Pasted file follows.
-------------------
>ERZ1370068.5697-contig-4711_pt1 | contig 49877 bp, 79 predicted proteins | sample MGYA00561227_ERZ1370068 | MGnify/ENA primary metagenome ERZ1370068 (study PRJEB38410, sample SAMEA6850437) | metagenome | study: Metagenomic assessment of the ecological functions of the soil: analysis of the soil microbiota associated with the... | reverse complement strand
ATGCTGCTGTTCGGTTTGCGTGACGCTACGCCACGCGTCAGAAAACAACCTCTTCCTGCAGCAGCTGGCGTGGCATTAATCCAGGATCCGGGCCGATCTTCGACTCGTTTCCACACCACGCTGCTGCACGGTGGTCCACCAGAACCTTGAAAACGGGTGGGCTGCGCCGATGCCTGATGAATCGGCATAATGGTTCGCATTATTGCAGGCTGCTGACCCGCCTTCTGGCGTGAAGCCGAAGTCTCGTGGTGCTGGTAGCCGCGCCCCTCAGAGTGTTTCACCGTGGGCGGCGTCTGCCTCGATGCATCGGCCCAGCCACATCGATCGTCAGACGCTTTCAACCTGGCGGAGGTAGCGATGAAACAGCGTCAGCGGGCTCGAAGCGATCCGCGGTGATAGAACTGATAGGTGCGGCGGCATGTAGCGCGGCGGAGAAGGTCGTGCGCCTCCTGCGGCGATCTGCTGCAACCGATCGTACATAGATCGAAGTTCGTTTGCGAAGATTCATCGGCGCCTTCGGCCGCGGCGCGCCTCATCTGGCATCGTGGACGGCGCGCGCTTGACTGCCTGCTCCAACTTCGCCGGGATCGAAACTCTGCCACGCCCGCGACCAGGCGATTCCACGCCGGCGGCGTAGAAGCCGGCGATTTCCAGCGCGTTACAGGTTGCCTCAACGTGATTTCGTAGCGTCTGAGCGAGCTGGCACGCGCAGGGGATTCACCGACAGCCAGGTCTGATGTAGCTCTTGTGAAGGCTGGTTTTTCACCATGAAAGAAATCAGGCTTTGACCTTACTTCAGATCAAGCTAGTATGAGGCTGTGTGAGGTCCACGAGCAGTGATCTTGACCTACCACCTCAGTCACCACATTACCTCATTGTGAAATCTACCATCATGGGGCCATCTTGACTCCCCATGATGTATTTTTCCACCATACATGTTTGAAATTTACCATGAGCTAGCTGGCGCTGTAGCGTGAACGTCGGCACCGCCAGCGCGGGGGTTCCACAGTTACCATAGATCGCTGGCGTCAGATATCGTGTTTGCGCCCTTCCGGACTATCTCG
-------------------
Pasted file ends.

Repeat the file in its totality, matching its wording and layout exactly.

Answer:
>ERZ1370068.5697-contig-4711_pt1 | contig 49877 bp, 79 predicted proteins | sample MGYA00561227_ERZ1370068 | MGnify/ENA primary metagenome ERZ1370068 (study PRJEB38410, sample SAMEA6850437) | metagenome | study: Metagenomic assessment of the ecological functions of the soil: analysis of the soil microbiota associated with the... | reverse complement strand
ATGCTGCTGTTCGGTTTGCGTGACGCTACGCCACGCGTCAGAAAACAACCTCTTCCTGCAGCAGCTGGCGTGGCATTAATCCAGGATCCGGGCCGATCTTCGACTCGTTTCCACACCACGCTGCTGCACGGTGGTCCACCAGAACCTTGAAAACGGGTGGGCTGCGCCGATGCCTGATGAATCGGCATAATGGTTCGCATTATTGCAGGCTGCTGACCCGCCTTCTGGCGTGAAGCCGAAGTCTCGTGGTGCTGGTAGCCGCGCCCCTCAGAGTGTTTCACCGTGGGCGGCGTCTGCCTCGATGCATCGGCCCAGCCACATCGATCGTCAGACGCTTTCAACCTGGCGGAGGTAGCGATGAAACAGCGTCAGCGGGCTCGAAGCGATCCGCGGTGATAGAACTGATAGGTGCGGCGGCATGTAGCGCGGCGGAGAAGGTCGTGCGCCTCCTGCGGCGATCTGCTGCAACCGATCGTACATAGATCGAAGTTCGTTTGCGAAGATTCATCGGCGCCTTCGGCCGCGGCGCGCCTCATCTGGCATCGTGGACGGCGCGCGCTTGACTGCCTGCTCCAACTTCGCCGGGATCGAAACTCTGCCACGCCCGCGACCAGGCGATTCCACGCCGGCGGCGTAGAAGCCGGCGATTTCCAGCGCGTTACAGGTTGCCTCAACGTGATTTCGTAGCGTCTGAGCGAGCTGGCACGCGCAGGGGATTCACCGACAGCCAGGTCTGATGTAGCTCTTGTGAAGGCTGGTTTTTCACCATGAAAGAAATCAGGCTTTGACCTTACTTCAGATCAAGCTAGTATGAGGCTGTGTGAGGTCCACGAGCAGTGATCTTGACCTACCACCTCAGTCACCACATTACCTCATTGTGAAATCTACCATCATGGGGCCATCTTGACTCCCCATGATGTATTTTTCCACCATACATGTTTGAAATTTACCATGAGCTAGCTGGCGCTGTAGCGTGAACGTCGGCACCGCCAGCGCGGGGGTTCCACAGTTACCATAGATCGCTGGCGTCAGATATCGTGTTTGCGCCCTTCCGGACTATCTCG